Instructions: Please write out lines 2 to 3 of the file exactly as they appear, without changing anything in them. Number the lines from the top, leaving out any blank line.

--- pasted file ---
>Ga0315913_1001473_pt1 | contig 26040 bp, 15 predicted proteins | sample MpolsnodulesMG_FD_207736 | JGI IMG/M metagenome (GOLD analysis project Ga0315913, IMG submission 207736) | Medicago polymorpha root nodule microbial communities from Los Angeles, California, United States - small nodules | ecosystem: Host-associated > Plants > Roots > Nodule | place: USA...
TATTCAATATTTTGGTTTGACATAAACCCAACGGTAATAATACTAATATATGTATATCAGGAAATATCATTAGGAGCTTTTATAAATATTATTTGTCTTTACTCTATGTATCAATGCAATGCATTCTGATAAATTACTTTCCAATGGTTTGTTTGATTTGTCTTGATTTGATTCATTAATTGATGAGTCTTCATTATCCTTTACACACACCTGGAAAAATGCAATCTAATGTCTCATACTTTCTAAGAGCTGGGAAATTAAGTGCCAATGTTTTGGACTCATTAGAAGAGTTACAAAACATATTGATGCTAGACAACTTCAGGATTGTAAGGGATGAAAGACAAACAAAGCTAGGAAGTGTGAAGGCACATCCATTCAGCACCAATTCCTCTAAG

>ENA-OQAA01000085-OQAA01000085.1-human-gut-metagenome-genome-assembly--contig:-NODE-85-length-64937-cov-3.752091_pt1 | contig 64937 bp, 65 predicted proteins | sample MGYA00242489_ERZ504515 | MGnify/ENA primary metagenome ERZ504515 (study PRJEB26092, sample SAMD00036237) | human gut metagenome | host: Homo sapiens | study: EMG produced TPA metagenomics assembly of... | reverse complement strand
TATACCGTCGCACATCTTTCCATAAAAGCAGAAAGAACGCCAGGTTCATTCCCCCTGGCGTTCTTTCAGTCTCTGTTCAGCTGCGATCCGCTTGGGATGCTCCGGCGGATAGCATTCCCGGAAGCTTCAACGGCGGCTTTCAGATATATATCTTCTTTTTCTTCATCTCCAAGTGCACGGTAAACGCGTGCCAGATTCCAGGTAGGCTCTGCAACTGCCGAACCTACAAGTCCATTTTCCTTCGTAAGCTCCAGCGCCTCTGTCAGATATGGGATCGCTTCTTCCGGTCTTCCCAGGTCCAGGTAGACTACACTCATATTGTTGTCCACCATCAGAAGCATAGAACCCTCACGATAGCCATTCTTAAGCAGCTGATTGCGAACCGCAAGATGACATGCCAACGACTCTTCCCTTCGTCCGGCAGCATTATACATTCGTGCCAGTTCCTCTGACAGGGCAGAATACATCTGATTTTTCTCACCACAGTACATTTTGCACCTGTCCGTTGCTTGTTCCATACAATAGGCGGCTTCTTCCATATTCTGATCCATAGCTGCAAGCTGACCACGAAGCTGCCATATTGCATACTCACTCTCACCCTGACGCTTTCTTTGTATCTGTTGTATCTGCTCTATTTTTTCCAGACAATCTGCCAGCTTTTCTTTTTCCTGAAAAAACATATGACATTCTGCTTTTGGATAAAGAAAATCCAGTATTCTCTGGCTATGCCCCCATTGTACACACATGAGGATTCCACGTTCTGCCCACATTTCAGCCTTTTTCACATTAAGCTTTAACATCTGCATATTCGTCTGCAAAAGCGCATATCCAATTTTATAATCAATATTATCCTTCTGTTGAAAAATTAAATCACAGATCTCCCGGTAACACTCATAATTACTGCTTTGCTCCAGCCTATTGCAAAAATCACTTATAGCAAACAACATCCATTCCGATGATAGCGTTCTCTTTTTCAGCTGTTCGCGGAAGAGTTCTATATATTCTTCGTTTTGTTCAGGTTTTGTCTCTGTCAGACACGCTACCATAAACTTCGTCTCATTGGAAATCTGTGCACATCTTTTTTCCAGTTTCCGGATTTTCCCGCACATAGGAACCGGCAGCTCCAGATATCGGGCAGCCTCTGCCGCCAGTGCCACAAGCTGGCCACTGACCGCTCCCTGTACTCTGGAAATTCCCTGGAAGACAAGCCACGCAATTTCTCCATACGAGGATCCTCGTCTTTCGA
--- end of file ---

TATTCAATATTTTGGTTTGACATAAACCCAACGGTAATAATACTAATATATGTATATCAGGAAATATCATTAGGAGCTTTTATAAATATTATTTGTCTTTACTCTATGTATCAATGCAATGCATTCTGATAAATTACTTTCCAATGGTTTGTTTGATTTGTCTTGATTTGATTCATTAATTGATGAGTCTTCATTATCCTTTACACACACCTGGAAAAATGCAATCTAATGTCTCATACTTTCTAAGAGCTGGGAAATTAAGTGCCAATGTTTTGGACTCATTAGAAGAGTTACAAAACATATTGATGCTAGACAACTTCAGGATTGTAAGGGATGAAAGACAAACAAAGCTAGGAAGTGTGAAGGCACATCCATTCAGCACCAATTCCTCTAAG

>ENA-OQAA01000085-OQAA01000085.1-human-gut-metagenome-genome-assembly--contig:-NODE-85-length-64937-cov-3.752091_pt1 | contig 64937 bp, 65 predicted proteins | sample MGYA00242489_ERZ504515 | MGnify/ENA primary metagenome ERZ504515 (study PRJEB26092, sample SAMD00036237) | human gut metagenome | host: Homo sapiens | study: EMG produced TPA metagenomics assembly of... | reverse complement strand